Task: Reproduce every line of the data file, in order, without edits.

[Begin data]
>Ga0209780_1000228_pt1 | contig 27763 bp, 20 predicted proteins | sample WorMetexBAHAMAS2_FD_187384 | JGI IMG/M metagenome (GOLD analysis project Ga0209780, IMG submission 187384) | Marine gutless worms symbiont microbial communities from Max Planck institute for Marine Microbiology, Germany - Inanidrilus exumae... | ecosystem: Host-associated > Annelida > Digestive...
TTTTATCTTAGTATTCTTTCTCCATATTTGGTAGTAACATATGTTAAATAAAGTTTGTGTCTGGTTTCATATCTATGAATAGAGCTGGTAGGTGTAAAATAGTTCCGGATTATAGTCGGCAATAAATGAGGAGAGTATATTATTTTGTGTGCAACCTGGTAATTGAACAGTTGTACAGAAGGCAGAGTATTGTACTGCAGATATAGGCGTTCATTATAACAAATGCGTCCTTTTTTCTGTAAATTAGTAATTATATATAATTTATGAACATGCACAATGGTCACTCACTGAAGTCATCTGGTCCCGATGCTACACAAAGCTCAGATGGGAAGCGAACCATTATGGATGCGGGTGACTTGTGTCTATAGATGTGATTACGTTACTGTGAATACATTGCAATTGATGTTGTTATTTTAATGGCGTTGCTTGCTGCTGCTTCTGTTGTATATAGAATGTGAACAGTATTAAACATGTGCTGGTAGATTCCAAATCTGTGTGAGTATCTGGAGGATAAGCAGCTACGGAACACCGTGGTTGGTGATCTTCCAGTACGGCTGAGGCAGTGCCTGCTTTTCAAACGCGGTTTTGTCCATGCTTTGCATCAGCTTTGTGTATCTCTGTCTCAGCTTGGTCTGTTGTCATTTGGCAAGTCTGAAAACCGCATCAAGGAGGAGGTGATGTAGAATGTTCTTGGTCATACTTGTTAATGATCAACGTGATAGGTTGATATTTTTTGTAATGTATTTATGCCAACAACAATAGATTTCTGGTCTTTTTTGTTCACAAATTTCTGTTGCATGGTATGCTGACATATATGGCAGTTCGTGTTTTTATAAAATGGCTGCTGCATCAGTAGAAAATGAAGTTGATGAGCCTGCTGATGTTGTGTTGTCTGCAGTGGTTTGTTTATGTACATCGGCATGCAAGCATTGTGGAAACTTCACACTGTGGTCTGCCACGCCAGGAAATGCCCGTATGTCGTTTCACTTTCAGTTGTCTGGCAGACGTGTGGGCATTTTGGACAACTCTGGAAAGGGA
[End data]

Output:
>Ga0209780_1000228_pt1 | contig 27763 bp, 20 predicted proteins | sample WorMetexBAHAMAS2_FD_187384 | JGI IMG/M metagenome (GOLD analysis project Ga0209780, IMG submission 187384) | Marine gutless worms symbiont microbial communities from Max Planck institute for Marine Microbiology, Germany - Inanidrilus exumae... | ecosystem: Host-associated > Annelida > Digestive...
TTTTATCTTAGTATTCTTTCTCCATATTTGGTAGTAACATATGTTAAATAAAGTTTGTGTCTGGTTTCATATCTATGAATAGAGCTGGTAGGTGTAAAATAGTTCCGGATTATAGTCGGCAATAAATGAGGAGAGTATATTATTTTGTGTGCAACCTGGTAATTGAACAGTTGTACAGAAGGCAGAGTATTGTACTGCAGATATAGGCGTTCATTATAACAAATGCGTCCTTTTTTCTGTAAATTAGTAATTATATATAATTTATGAACATGCACAATGGTCACTCACTGAAGTCATCTGGTCCCGATGCTACACAAAGCTCAGATGGGAAGCGAACCATTATGGATGCGGGTGACTTGTGTCTATAGATGTGATTACGTTACTGTGAATACATTGCAATTGATGTTGTTATTTTAATGGCGTTGCTTGCTGCTGCTTCTGTTGTATATAGAATGTGAACAGTATTAAACATGTGCTGGTAGATTCCAAATCTGTGTGAGTATCTGGAGGATAAGCAGCTACGGAACACCGTGGTTGGTGATCTTCCAGTACGGCTGAGGCAGTGCCTGCTTTTCAAACGCGGTTTTGTCCATGCTTTGCATCAGCTTTGTGTATCTCTGTCTCAGCTTGGTCTGTTGTCATTTGGCAAGTCTGAAAACCGCATCAAGGAGGAGGTGATGTAGAATGTTCTTGGTCATACTTGTTAATGATCAACGTGATAGGTTGATATTTTTTGTAATGTATTTATGCCAACAACAATAGATTTCTGGTCTTTTTTGTTCACAAATTTCTGTTGCATGGTATGCTGACATATATGGCAGTTCGTGTTTTTATAAAATGGCTGCTGCATCAGTAGAAAATGAAGTTGATGAGCCTGCTGATGTTGTGTTGTCTGCAGTGGTTTGTTTATGTACATCGGCATGCAAGCATTGTGGAAACTTCACACTGTGGTCTGCCACGCCAGGAAATGCCCGTATGTCGTTTCACTTTCAGTTGTCTGGCAGACGTGTGGGCATTTTGGACAACTCTGGAAAGGGA